Materials that were once part of a living organism will slowly rot if the conditions are right. These are called “biodegradable” wastes. Composting and anaerobic digestion are methods of controlling (and speeding up) this decomposition process.


We have a major waste challenge in Ireland. We all produce too much waste – every Irish home produces over a tonne of waste each year. Biological Treatment, which includes processes such as composting and anaerobic digestion could be the first step to meeting this waste challenge.

Separating organic waste from dry recyclables (paper, card, plastic, etc.) is an important first step in the process of reducing Ireland’s dependence on landfills.

According to a recent Environmental Protection Agency (EPA) survey, organic waste (i.e. food and garden waste) constitutes the single largest component of household waste, accounting for 36% of the total. When organic waste is mixed with other household waste, the combined waste becomes odourous, wet, and difficult to handle. Nor can it be recycled as the waste streams are mixed or contaminated. When organic waste goes into a landfill it begins to break down and creates methane (a significant greenhouse gas) and leachate (waste contaminated water), both of which require careful environmental management.



Bottle banks are found in many supermarket car parks and local authority areas and usually have separate compartments for clear, green and brown glass. Blue glass can be put into the green bank and clear glass with coloured coatings can be put into the clear bank as the coating will burn off. The labels on bottles and jars will be removed during the recycling process, however remove as many plastic or metal rings and tops as possible. Only recycle bottles and jars – never light bulbs, window or sheet glass or Pyrex type dishes as these are made from a different type of glass.

Almost a quarter of all household waste and a half of all commercial waste in Ireland is paper. Newspapers, magazines, junkmail cardboard packaging can all be recycled either through kerbside collection or through local bring centres. Packaging such as milk and juice cartons cannot be recycled as paper as they have a plastic lining which would contaminate the process.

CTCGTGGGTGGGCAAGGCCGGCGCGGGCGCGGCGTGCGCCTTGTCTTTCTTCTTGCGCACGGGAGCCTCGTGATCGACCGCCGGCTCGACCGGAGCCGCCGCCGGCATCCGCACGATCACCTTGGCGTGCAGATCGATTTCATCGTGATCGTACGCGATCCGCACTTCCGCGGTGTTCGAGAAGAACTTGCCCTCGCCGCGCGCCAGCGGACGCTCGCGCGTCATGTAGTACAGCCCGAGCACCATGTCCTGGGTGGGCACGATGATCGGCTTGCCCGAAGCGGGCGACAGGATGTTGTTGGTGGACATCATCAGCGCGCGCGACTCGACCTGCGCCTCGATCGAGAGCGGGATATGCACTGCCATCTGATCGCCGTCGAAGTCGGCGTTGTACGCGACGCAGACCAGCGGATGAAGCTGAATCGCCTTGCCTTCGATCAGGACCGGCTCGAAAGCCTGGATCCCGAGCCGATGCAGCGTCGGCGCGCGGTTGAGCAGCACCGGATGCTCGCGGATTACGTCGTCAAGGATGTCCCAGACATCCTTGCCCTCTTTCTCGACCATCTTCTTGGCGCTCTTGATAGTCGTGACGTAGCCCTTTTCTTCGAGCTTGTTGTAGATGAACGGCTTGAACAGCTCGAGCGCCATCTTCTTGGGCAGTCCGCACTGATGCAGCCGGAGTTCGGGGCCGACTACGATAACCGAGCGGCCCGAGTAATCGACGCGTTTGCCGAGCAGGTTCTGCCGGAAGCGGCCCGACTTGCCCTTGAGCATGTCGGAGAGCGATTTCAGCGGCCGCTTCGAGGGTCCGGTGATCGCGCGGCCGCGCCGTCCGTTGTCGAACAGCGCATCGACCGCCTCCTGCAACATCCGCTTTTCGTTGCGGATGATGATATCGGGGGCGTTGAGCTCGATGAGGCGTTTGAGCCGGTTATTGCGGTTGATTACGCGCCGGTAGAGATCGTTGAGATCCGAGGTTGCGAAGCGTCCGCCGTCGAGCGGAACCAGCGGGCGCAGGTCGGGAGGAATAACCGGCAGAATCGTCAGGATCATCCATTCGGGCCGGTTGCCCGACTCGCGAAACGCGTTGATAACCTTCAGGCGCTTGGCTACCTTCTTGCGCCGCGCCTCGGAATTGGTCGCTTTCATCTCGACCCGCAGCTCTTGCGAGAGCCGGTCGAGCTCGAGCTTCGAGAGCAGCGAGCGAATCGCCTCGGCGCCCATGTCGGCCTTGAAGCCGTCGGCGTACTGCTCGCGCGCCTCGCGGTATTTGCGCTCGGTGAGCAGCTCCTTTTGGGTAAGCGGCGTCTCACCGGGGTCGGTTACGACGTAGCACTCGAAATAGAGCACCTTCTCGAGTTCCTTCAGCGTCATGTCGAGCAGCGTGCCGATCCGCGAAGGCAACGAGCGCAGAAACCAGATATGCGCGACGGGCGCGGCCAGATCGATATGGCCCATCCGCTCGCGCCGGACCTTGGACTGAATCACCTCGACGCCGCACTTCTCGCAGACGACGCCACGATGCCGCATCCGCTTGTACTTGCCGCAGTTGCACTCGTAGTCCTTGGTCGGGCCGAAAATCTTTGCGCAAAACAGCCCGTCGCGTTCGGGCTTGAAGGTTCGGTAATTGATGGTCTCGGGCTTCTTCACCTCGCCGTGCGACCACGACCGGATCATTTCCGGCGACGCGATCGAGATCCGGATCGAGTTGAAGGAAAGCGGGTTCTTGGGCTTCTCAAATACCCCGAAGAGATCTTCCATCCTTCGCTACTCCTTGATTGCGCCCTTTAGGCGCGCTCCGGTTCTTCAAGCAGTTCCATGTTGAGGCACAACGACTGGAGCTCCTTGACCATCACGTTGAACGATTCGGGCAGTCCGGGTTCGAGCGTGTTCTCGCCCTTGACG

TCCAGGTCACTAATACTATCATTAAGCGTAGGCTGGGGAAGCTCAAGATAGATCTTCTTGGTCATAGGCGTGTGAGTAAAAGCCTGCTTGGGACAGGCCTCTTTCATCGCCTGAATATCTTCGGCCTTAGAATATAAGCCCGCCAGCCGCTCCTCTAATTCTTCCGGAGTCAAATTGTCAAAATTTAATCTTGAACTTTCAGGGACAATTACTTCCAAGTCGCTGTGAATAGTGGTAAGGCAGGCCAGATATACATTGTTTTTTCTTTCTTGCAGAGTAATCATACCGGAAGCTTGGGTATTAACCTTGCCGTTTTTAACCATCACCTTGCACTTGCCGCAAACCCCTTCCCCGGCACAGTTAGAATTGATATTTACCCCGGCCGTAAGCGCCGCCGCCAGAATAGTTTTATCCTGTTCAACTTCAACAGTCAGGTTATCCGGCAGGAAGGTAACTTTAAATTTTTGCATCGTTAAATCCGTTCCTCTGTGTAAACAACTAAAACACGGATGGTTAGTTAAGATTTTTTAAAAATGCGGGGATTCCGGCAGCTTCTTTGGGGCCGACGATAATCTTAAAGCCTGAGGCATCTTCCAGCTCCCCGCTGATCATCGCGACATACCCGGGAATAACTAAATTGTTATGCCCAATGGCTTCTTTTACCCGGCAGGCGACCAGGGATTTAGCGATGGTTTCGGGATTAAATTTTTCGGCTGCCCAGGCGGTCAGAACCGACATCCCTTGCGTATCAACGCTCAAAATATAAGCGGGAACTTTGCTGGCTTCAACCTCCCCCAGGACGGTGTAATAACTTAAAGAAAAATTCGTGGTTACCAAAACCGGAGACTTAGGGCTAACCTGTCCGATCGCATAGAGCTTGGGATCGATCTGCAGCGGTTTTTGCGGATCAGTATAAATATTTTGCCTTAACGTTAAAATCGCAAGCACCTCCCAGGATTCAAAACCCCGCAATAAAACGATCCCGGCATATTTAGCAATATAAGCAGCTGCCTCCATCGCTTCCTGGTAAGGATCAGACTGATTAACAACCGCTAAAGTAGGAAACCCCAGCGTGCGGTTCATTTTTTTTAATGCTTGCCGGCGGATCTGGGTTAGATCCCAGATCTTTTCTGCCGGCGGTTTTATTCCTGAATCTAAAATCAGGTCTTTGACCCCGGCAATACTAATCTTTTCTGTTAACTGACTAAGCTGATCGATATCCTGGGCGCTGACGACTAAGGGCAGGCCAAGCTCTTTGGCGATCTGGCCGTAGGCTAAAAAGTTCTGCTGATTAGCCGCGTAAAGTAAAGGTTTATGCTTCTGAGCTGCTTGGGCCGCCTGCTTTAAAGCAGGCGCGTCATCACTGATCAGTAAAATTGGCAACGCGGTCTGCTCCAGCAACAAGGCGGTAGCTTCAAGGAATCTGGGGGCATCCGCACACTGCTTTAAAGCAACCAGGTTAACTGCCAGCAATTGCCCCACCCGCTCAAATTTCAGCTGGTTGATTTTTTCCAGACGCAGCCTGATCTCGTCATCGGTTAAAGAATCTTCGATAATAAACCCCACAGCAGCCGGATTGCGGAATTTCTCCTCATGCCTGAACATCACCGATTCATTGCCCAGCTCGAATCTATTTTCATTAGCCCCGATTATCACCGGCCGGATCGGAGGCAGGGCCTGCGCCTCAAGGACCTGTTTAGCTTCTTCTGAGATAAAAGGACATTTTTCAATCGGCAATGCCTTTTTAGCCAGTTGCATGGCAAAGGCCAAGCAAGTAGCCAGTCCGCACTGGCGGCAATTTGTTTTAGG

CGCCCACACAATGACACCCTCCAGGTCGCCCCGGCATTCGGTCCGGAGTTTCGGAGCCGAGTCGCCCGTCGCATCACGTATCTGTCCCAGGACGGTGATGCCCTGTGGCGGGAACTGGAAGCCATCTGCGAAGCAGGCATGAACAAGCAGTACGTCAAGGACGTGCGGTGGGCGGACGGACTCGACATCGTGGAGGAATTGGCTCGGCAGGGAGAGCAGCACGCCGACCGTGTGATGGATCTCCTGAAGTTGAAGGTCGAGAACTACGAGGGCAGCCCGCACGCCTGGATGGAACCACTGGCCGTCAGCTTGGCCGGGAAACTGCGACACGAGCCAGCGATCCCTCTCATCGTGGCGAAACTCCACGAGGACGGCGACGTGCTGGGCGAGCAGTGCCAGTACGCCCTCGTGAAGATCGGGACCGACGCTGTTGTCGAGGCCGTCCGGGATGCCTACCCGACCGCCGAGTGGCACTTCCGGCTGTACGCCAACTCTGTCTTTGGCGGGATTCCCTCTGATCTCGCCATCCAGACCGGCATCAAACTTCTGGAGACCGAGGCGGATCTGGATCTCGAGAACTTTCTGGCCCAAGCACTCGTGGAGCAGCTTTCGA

Aluminium and steel cans
Many local authorities have mixed can banks accepting both aluminium and steel cans, although some have aluminium-only banks as uncontaminated aluminium has a higher value. Try to crush drinks cans before recycling, either with a can crusher or by squashing them underfoot. .

All charity shops accept unwanted clothing, which is then sold in charity shops, given to the homeless or sent abroad. Even damaged or un-wearable clothing can be converted into items such as wiping cloths, shredded for use as filling for items such as furniture or car insulation or rewoven into new yarn or fabric. If you deposit shoes, tie them together as they tend to go astray! Some local authorities provide separate textile collection at some of their bring centres.

Plastic is a difficult material to recycle as there are many different types of plastic (often indicated by a number, or letters such as PET or PVC). The variation in plastic types means that different reprocessing techniques are required. The different types of plastic therefore need to be collected separately or sorted after collection, as reprocessors will specify which type of plastic they will accept. Plastic in household waste is often food packaging and therefore too contaminated to be recycled effectively.

Organic waste
Organic household waste is food and garden waste. Organic waste is a problem if sent to landfill, because it is impossible to separate out from other waste once mingled, and will rot producing methane, a greenhouse gas responsible for global warming. The best way to dispose of organic waste is to compost it either through a centralised composting scheme or at home.

Electrical and electronic equipment
At the present time there are very few facilities for recycling household electrical or electronic waste although this is set to change with the introduction of the EU Directive on Waste Electrical and Electronic Equipment (WEEE). Some local authorities have Recycling Centres that take large white goods and mobile phone recycling is now common around the country.
Batteries are varied and complex, come in different shapes and types and are consequently very difficult to sort and recycle. Rechargeable nickel cadmium batteries do still contain hazardous metals and should be returned to the manufacturer where possible. A few local authorities provide facilities for recycling these, as well as lead acid car batteries, which may also be returned to garages. If you use rechargeable batteries look out for the new versions containing no mercury or cadmium.